A Teacher at Leesville with an Inspiring Story


Teachers often tell their students that your past does not define your future, but one teacher at Leesville has actually learned that lesson to be true.

Ms. Mayfield, a math teacher at Leesville Road High School, grew up beneath the poverty line. Until she was two months old, there was no electricity in the home shared with her mother and her grandmother.

When her mother became pregnant at 19, her father returned to his home in Saudi Arabia to care for his dying father. Mayfield’s mother was left with only her mother (Mayfield’s grandmother) to raise a child in a home with no electricity at the young age of 20.

Mayfield did everything she could while growing up to hide her background. She was embarrassed that she grew up on welfare and food stamps and did not want her peers to know these secrets about her.

In the eighth grade, a friend told her that colleges looked at your grades from eighth grade and not just high school. Mayfield abandoned her old habits of getting D’s and F’s and proceeded to excel in academics for the rest of middle school and through two years of high school.

In her sophomore year of high school, she applied to the North Carolina School of Science in Mathematics (NCSSM), a school her mother had never heard of. “My mom was the kind of person who liked to make sure she looked good in front of other people, so my applying and being accepted to NCSSM was something she could brag about to her friends.”

Mayfield found ways to afford the necessities through jobs she held after school and donations from friends and family. “At church there was a man who always rode this big noisy motorcycle to church every Sunday; he was our stand-in preacher. Every time he saw me he would give me about $40, because he knew my situation and had known me since I was little.”

As a money-conscious student, Mayfield accepted only grants and never took out student loans. She was also awarded the prestigious Teaching Fellows Scholarship. When filling out her application for FAFSA, Mayfield was grateful for her background. “Because of the way I grew up, I ended up getting a lot of money from FAFSA… so glad we were poor for once”!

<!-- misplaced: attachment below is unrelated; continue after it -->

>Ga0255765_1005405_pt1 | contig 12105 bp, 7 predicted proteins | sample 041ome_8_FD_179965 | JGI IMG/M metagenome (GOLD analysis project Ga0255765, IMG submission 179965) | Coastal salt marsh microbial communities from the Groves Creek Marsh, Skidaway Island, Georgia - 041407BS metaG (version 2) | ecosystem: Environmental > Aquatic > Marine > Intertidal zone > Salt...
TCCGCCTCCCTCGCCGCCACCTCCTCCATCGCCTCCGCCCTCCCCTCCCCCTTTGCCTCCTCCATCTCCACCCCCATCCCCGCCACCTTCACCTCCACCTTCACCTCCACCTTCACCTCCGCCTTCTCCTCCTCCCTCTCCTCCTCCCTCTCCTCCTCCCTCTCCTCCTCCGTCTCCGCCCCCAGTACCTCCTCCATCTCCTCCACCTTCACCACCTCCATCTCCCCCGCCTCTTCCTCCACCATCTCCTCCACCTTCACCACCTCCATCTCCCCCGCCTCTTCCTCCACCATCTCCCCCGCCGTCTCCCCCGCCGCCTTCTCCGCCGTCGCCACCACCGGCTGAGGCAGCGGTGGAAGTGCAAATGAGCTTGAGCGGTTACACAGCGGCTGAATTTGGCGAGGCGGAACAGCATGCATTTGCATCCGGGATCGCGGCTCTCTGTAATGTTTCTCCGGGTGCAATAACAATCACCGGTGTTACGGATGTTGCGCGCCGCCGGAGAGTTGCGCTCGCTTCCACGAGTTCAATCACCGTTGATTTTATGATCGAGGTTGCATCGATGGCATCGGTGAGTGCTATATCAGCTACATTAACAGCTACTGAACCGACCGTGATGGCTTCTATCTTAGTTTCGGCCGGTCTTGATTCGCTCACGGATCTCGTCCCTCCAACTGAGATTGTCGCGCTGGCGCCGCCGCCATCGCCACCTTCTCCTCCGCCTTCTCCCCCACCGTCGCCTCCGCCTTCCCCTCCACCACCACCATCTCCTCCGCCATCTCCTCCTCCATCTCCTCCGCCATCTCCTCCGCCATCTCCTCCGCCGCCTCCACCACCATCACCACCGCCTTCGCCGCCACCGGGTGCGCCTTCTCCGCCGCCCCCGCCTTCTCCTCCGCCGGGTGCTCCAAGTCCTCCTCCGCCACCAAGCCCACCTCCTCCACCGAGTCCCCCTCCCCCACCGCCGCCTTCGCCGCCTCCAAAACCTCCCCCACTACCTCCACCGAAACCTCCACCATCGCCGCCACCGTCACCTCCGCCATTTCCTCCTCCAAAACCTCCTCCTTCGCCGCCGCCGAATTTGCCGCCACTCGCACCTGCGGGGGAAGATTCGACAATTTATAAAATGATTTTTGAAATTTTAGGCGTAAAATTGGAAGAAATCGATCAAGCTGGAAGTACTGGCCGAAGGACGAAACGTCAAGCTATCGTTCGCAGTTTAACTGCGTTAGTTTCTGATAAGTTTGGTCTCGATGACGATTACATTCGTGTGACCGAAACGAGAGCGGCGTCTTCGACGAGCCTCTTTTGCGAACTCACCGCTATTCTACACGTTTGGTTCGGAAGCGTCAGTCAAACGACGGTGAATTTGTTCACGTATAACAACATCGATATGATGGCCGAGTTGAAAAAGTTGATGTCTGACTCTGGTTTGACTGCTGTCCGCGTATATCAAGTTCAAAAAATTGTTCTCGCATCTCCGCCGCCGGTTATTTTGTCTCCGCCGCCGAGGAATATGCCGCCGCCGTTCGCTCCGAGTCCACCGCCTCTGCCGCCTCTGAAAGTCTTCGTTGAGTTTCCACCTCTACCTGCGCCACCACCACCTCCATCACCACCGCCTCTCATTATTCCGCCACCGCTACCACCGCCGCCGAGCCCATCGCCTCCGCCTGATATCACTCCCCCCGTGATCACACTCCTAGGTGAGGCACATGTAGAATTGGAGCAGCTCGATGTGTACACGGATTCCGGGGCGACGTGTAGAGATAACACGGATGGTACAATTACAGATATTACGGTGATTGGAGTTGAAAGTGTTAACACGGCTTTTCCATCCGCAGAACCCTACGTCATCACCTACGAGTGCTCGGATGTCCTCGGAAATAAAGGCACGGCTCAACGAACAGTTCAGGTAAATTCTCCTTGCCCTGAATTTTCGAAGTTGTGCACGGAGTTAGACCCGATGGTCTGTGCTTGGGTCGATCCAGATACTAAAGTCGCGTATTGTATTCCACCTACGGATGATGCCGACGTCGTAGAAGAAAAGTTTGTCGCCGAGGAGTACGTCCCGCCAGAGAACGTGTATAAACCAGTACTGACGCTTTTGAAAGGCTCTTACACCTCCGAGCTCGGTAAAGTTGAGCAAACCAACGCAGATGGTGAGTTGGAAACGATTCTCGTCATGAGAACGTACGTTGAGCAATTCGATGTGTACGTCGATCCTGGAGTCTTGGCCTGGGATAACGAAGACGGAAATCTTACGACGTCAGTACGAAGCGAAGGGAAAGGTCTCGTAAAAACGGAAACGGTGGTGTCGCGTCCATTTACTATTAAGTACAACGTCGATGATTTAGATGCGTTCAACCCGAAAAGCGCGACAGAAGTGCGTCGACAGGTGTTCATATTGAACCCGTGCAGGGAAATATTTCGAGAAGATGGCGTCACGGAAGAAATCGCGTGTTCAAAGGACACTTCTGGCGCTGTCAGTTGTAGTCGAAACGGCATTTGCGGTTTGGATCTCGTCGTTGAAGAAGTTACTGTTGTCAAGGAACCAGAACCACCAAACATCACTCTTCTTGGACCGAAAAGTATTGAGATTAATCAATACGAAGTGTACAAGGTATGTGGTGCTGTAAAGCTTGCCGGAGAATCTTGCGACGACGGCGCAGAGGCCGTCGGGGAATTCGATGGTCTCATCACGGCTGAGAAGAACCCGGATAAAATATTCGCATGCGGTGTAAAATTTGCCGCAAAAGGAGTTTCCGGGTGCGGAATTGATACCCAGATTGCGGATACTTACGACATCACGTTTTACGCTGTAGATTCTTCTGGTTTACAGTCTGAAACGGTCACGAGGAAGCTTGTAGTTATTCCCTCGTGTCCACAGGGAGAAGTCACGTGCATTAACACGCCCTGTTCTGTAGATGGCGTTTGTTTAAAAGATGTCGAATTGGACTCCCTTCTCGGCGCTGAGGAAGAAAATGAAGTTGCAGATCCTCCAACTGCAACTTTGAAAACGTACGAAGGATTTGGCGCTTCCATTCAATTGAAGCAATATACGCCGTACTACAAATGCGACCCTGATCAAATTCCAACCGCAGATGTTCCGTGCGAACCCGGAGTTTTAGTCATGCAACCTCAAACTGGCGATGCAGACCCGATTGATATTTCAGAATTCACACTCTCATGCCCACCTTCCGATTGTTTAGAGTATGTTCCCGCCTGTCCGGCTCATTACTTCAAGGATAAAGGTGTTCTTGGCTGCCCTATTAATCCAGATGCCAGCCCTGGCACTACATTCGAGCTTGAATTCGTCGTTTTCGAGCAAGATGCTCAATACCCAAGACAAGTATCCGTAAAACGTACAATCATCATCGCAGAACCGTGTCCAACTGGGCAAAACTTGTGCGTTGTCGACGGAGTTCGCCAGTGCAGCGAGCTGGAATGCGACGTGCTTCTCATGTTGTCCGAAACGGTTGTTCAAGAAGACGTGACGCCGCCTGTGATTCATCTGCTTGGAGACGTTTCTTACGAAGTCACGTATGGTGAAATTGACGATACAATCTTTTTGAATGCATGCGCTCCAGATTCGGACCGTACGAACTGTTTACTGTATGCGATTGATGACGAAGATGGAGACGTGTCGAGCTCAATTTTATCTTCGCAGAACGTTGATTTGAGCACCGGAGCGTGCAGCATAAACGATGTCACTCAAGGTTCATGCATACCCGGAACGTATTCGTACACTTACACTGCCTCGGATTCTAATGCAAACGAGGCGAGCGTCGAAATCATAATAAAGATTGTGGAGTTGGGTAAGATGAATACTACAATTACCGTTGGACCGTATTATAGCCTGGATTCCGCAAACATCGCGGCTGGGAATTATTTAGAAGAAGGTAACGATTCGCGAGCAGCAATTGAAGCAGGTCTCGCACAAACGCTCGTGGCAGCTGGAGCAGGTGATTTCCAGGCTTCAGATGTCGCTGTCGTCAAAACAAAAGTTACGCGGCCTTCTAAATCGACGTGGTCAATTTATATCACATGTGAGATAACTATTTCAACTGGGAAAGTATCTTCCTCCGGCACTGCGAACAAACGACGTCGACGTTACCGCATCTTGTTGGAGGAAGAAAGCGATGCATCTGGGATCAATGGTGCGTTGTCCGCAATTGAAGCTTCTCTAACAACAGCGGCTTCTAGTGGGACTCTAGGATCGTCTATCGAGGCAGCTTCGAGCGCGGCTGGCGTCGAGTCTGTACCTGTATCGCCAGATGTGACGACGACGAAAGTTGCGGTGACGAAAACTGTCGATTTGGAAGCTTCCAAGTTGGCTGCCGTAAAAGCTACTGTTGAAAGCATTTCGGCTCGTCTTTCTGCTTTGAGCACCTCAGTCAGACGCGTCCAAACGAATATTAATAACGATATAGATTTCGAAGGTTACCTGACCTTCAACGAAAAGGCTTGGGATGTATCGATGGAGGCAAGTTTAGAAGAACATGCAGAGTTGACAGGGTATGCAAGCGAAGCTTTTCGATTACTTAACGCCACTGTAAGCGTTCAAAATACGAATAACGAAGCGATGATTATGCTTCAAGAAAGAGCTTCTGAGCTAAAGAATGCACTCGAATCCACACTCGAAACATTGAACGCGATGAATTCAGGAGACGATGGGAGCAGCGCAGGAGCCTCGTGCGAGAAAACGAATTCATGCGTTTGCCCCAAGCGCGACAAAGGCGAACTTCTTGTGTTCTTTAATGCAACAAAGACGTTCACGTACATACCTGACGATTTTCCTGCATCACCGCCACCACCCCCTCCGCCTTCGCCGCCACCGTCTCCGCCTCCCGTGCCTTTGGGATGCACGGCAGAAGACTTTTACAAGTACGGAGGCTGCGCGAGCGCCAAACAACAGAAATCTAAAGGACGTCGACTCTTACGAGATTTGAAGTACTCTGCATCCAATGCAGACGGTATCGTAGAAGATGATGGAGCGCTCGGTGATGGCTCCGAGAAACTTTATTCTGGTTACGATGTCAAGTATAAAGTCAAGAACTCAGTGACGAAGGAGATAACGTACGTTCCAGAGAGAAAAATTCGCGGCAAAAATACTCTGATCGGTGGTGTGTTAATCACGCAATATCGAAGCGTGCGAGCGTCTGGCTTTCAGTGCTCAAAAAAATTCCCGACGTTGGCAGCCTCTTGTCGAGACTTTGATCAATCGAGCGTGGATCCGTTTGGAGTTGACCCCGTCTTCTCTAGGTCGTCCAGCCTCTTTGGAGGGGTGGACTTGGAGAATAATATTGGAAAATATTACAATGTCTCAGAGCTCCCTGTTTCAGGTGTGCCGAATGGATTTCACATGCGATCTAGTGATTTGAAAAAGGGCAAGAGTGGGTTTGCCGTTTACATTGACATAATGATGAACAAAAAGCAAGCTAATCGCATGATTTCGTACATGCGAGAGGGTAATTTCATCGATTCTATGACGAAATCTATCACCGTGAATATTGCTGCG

“I’m very thankful for the help the government provides, and it disappoints me that people sometimes take advantage of kindness due to laziness”, said Mayfield.

During her last two years of high school she spent much of her time working a part time job at Burger King. Mayfield later graduated from college with no debt and only owed the state of North Carolina four years of teaching. All through her college days, she continued work at Burger King and picked up a waitressing job 40-50 hours a week.

To this day, Mayfield has not missed a day of teaching at Leesville. She is still in touch with her mother, who now holds a steady job at the Change Center, a mental health facility. In her earlier days at Leesville, she received an e-mail from her father trying to get in touch with her. “He tracked down my e-mail through the WCPSS e-mail server. No apologies, just wondering how I was doing” said Mayfield.

Her story, unfortunate though it may be, is an inspiration to any person no matter their background. Mayfield’s perseverance through her life’s struggles shows that anything is possible if you are willing to work through the obstacles life puts in your way.


  1. LRHS is a much better school because Ms. Mayfield is a part of her extraordinary staff and is such a super teacher and role model for her students. Thanks for sharing your story!


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